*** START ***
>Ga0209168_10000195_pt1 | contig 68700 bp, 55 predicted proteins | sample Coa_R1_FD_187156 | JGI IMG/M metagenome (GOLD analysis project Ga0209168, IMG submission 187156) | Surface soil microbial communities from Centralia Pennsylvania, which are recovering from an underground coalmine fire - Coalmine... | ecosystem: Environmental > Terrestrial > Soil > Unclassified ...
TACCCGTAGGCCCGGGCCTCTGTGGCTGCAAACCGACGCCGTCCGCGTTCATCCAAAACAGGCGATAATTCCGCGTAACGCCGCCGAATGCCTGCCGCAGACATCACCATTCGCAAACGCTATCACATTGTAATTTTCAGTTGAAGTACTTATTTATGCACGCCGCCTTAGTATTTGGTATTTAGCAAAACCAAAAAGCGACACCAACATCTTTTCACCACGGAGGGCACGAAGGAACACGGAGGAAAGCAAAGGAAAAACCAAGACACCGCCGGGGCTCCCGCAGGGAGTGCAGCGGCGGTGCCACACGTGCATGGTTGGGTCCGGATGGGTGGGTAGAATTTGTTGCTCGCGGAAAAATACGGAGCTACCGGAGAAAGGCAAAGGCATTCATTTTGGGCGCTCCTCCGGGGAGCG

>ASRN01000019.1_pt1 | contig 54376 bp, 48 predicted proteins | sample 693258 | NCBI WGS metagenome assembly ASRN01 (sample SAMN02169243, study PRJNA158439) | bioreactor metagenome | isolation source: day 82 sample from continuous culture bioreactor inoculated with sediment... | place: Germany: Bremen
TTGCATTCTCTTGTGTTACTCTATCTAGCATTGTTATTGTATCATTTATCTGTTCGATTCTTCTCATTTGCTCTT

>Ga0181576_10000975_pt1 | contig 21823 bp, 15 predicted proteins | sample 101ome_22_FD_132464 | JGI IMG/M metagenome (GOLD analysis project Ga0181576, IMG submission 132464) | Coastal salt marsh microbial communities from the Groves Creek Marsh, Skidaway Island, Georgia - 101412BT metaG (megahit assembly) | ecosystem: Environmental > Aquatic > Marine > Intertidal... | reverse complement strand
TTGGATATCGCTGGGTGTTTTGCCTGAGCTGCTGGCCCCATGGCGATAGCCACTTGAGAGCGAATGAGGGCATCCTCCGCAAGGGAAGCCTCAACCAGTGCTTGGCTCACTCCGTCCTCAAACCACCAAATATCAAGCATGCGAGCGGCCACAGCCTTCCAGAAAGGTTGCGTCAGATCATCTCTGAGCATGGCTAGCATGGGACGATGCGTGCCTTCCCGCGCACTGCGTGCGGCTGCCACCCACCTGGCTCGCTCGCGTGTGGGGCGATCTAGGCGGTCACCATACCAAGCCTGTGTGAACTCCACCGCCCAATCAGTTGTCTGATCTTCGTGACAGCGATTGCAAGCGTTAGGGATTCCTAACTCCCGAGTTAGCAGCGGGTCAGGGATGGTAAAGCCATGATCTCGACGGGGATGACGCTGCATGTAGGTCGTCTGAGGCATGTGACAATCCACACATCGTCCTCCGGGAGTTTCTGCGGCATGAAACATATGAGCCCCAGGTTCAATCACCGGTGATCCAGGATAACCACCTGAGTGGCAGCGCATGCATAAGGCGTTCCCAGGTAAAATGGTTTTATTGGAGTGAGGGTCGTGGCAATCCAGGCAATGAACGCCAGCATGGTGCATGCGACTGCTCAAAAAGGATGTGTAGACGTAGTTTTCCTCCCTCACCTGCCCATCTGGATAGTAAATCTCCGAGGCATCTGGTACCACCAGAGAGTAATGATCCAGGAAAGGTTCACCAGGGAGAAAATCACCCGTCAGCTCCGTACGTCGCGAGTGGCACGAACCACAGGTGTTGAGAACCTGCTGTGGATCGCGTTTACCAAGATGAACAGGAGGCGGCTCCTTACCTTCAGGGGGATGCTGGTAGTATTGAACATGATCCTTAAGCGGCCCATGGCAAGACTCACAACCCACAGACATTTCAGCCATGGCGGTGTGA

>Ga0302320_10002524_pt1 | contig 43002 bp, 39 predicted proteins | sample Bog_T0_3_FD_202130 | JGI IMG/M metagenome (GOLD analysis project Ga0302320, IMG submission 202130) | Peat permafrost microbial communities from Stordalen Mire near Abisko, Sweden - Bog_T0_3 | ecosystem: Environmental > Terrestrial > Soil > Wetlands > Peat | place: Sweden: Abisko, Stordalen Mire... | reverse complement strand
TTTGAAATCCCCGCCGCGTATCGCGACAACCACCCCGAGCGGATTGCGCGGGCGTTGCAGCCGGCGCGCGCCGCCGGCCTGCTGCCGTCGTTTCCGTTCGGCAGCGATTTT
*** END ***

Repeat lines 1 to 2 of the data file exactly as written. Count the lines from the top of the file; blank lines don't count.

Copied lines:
>Ga0209168_10000195_pt1 | contig 68700 bp, 55 predicted proteins | sample Coa_R1_FD_187156 | JGI IMG/M metagenome (GOLD analysis project Ga0209168, IMG submission 187156) | Surface soil microbial communities from Centralia Pennsylvania, which are recovering from an underground coalmine fire - Coalmine... | ecosystem: Environmental > Terrestrial > Soil > Unclassified ...
TACCCGTAGGCCCGGGCCTCTGTGGCTGCAAACCGACGCCGTCCGCGTTCATCCAAAACAGGCGATAATTCCGCGTAACGCCGCCGAATGCCTGCCGCAGACATCACCATTCGCAAACGCTATCACATTGTAATTTTCAGTTGAAGTACTTATTTATGCACGCCGCCTTAGTATTTGGTATTTAGCAAAACCAAAAAGCGACACCAACATCTTTTCACCACGGAGGGCACGAAGGAACACGGAGGAAAGCAAAGGAAAAACCAAGACACCGCCGGGGCTCCCGCAGGGAGTGCAGCGGCGGTGCCACACGTGCATGGTTGGGTCCGGATGGGTGGGTAGAATTTGTTGCTCGCGGAAAAATACGGAGCTACCGGAGAAAGGCAAAGGCATTCATTTTGGGCGCTCCTCCGGGGAGCG